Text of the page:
The lens hood is an often overlooked accessory. I see a lot of people walking around without one. Or sometimes they have one on their lens, but they’re not using it: it’s put on backwards (the storage position).
So, to help remedy this problem and motivate you to always use a lens hood (if you’re not already!), here are two great things they can do for you:
#1 – Prevents lens flare
The main purpose of the lens hood is to prevent lens flare:
Lens flare will show up in your photos when the Sun is shining on your lens (but still outside the field of view of the lens). Although lens flare can sometimes add a cool effect to a photo, it’s usually an unwanted problem that makes your photos appear hazy and washed out.
So, to help prevent the Sun from shining on your lens, always remember to use a lens hood!
Another tip: sometimes the lens hood doesn’t always keep the Sun off your lens, so it’s helpful to carry around some kind of large object that you can use to help block the Sun in these situations. Any kind of hat works well for this, and sometimes you can even just use your hand to block the Sun. Just make sure whatever you’re using doesn’t show up in the photo! 😉
#2 – Protects your lens
The lens hood can also provide a lot of protection for your lens, since it adds a large buffer of space between the glass and the outside world. Not only does this protect your lens if you accidentally drop it, but it also helps prevent dust and dirt from blowing onto the glass.
This added protection lets you walk around without a lens cap, which helps keep you ready for an action shot of wildlife.
Not all lenses come with hoods
The lens hood isn’t always included when you buy a new lens, but they’re available to purchase separately for most lenses. So, if your lens didn’t come with a hood, check the manufacturer’s website to see if one is available.
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About the Author: Steve Berardi is a naturalist, photographer, software engineer, and founder of PhotoNaturalist. You can usually find him hiking in the beautiful mountains and deserts of southern California.
Keith Doucet says
While a lens hood certainly does the job it was designed for fairly well it does have its draw backs.
While I am guilty of being one who wears his hood backwards, I do so for a valid reason. Have you ever tried to use a circular polarizing filter with a lens hood on correctly? Unless you have fingers the size of an infant it’s next to impossible to rotate the filter.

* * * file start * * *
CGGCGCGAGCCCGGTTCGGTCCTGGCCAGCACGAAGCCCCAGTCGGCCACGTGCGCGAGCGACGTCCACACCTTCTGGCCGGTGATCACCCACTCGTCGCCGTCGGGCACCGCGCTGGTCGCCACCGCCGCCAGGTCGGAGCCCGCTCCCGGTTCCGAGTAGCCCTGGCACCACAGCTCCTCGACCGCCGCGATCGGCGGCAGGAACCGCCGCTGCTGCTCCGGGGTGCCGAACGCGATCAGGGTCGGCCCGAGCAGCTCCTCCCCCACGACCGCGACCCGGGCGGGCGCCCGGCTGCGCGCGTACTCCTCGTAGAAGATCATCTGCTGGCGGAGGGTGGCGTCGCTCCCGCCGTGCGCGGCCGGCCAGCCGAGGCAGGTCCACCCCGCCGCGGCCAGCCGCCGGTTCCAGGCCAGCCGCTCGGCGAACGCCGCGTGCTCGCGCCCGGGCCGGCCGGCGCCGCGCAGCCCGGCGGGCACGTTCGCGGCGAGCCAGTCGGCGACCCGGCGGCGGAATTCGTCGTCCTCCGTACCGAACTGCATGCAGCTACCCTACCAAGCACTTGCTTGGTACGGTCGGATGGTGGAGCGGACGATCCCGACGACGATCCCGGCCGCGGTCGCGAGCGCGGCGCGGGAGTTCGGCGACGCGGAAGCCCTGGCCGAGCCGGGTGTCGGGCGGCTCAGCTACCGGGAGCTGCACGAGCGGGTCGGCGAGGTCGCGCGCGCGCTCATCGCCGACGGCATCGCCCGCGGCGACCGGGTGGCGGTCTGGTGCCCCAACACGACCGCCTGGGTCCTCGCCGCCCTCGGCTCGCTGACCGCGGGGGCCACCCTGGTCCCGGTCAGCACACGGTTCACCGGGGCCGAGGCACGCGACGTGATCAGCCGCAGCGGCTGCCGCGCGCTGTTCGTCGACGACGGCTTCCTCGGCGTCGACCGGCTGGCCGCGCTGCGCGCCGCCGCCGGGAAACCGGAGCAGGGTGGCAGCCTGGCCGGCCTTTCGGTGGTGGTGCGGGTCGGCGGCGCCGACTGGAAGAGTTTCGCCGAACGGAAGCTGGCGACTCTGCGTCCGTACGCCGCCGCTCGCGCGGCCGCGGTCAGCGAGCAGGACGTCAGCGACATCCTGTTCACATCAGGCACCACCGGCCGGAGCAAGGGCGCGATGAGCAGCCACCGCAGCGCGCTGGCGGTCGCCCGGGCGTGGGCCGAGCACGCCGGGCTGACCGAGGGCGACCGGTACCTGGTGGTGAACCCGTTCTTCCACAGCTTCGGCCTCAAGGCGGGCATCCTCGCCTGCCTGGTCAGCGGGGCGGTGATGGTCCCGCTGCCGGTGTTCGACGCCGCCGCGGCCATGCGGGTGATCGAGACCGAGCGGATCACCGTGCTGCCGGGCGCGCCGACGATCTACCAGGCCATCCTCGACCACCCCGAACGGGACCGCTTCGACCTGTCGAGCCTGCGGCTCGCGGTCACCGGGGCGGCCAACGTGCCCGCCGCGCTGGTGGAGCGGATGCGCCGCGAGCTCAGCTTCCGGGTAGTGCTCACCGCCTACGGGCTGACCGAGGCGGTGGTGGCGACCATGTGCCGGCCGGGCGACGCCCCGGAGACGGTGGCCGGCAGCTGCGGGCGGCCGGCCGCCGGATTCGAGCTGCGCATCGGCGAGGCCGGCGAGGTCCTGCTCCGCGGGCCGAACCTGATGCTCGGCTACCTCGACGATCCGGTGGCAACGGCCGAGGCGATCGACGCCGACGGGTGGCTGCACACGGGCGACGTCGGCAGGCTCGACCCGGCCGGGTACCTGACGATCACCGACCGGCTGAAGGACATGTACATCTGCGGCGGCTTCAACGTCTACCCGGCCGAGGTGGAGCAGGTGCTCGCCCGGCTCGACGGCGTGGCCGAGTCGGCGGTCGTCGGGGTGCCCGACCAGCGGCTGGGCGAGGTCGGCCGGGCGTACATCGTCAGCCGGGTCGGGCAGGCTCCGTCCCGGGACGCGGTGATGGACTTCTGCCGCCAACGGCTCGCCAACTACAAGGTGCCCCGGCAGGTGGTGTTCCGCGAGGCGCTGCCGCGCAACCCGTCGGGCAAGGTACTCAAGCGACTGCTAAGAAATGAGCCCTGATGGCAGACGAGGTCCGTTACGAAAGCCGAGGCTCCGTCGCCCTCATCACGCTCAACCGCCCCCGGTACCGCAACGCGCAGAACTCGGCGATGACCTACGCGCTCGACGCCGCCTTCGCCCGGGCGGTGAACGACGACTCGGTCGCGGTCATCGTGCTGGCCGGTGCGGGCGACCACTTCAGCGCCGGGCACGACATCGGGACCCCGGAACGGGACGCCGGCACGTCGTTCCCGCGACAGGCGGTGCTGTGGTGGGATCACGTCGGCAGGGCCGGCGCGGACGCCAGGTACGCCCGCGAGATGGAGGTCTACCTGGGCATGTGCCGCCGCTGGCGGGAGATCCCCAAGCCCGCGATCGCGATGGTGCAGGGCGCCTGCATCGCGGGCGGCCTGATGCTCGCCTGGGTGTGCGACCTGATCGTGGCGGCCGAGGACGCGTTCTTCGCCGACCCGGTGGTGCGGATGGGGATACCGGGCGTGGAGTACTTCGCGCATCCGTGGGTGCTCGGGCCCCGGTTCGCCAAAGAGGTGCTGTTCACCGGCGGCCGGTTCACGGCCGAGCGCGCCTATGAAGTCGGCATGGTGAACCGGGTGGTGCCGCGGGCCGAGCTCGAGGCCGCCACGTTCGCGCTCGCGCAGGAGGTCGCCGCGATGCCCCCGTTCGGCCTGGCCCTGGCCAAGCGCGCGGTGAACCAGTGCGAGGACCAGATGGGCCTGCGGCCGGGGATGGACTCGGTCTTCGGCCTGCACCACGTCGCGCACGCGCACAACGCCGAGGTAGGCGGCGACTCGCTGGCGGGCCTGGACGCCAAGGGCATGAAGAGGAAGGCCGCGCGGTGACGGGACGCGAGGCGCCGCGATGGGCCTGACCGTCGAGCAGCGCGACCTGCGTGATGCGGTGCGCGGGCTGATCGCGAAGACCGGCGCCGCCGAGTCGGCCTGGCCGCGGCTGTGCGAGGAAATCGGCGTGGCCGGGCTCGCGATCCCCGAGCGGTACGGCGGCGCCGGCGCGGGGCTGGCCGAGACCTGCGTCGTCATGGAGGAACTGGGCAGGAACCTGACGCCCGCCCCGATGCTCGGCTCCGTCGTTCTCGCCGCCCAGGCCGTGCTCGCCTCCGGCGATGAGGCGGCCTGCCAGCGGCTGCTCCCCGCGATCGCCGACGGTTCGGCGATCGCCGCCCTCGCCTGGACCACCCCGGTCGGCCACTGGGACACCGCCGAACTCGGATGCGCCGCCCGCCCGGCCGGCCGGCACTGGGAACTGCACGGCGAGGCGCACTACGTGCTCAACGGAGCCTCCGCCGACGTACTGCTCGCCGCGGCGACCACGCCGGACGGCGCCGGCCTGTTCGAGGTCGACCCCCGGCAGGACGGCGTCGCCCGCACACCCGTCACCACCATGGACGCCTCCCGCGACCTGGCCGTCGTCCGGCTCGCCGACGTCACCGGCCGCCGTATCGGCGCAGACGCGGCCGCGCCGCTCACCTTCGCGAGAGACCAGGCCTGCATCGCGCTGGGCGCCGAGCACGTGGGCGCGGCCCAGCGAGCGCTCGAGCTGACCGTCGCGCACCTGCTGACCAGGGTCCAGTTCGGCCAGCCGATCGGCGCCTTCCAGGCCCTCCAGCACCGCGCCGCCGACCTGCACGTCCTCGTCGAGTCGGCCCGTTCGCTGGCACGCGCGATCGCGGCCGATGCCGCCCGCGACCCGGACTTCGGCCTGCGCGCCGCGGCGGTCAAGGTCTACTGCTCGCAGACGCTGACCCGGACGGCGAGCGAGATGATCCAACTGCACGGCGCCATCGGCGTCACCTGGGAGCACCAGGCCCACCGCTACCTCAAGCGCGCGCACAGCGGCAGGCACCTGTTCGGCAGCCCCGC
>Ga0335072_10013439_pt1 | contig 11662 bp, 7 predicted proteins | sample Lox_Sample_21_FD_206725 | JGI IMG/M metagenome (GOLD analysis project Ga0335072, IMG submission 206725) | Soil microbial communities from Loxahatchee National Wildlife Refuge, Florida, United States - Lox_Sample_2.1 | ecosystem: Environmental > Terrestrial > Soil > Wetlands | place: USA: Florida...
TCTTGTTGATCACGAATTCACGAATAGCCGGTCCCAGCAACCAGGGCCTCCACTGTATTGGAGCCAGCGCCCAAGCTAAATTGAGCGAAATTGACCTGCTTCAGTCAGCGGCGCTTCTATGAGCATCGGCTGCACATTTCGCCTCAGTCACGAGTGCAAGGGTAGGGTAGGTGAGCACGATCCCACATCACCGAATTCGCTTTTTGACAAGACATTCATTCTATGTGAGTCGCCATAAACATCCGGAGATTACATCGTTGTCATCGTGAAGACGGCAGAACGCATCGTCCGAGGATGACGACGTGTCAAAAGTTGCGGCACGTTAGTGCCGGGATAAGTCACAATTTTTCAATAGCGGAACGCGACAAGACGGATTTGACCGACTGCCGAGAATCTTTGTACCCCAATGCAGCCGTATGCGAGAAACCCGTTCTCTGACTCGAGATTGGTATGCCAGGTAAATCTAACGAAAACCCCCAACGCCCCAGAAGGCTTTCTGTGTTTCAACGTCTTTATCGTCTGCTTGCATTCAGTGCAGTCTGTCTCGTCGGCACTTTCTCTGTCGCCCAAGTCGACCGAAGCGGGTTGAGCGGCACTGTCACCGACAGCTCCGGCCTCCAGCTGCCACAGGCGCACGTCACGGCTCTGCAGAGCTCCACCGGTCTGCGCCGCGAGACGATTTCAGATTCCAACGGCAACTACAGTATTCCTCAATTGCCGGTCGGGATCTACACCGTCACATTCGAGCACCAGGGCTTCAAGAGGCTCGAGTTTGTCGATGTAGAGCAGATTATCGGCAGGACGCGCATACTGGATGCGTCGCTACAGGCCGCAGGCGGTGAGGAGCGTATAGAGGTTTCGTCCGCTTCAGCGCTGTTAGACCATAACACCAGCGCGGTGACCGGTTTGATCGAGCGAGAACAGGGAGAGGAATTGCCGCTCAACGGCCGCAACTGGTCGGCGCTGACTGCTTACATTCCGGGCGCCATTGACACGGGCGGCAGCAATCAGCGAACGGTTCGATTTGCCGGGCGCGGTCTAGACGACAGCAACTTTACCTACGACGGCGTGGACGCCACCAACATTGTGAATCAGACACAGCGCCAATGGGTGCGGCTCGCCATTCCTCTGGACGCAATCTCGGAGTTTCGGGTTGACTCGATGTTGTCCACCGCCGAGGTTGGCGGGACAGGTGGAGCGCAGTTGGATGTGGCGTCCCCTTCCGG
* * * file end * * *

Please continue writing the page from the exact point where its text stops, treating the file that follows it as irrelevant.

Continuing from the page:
But as for protecting the lens, yes, on the occasions where I have had the hood on correctly it has saved my lens from tree branch scrapes and curious fingers from small children.
Thanks for the article.
Dear Steve – many thanks for lens hood info. There is one more reason involving physics. As light strikes glass at 90 degrees it passes through directly, but when the light ray strikes glass at an angle it gets refracted inside the glass and exits glass parallel to striking angle. But as light strikes at an angle called critical angle it does not pass through but gets reflected and also causes total internal reflection/s causing an effect like halo, mist and chromatic aberation at the edges. The camera lenses are very complex and complicated, they are are convex, concave, plano convex and such 12 to 14 elements in each lens. Imagine what havoc it will cause due to several intrenal reflections. So simple solution is cut
the light ray of critical angle by fixing the lens hood.
Tom Kostes says
You do, however, have to watch for unwanted vignetting when using wide angle lenses with a lens hood.
James Hyatt says
Thanks for the article. i love the usefulness of your ideas. Coulc you possibly offer a discussion as to whether there is a way to deal with vignetting by adding mulifple control filters to the front of your lenses if they have a wide angle opening? i have had problems with adding a protection filter to my camera to protect the lens and then adding a circular polarizing filter to darken the sky. the lens is 28-80 mm and if i epen it to even 28, i get the vinyetting. Is there a way to address this other than taking off the protection filter each time you add another?
I understand the logic behind using lens hoods, but I just don’t like them and they rarely leave my house with me. I use circular polarizers a lot and lens hoods really get in the way when using them, and if you have the hood on backwards it gets in the way of manual focusing. I always have some sort of filter on my lens so I figure they cover the protection side of things.
Steve Berardi says
Keith – I agree, it’s pretty annoying to use a polarizing filter and a lens hood together. I usually take off the hood to adjust the polarizer where I want it, then put the hood back on (and make sure I didn’t accidentally move the polarizer while reattaching the hood).
shashikant – Thanks so much for sharing that great explanation!
Tom – I think most lens hoods that were made for a specific lens should account for that vignetting at wide angles. I know my Canon 17-40mm does, and a few others I’ve tried.
James – great idea! I’ll add that topic to my list of post ideas 🙂
Jenessa – I agree, lens hoods can definitely be annoying sometimes, especially with polarizing filters.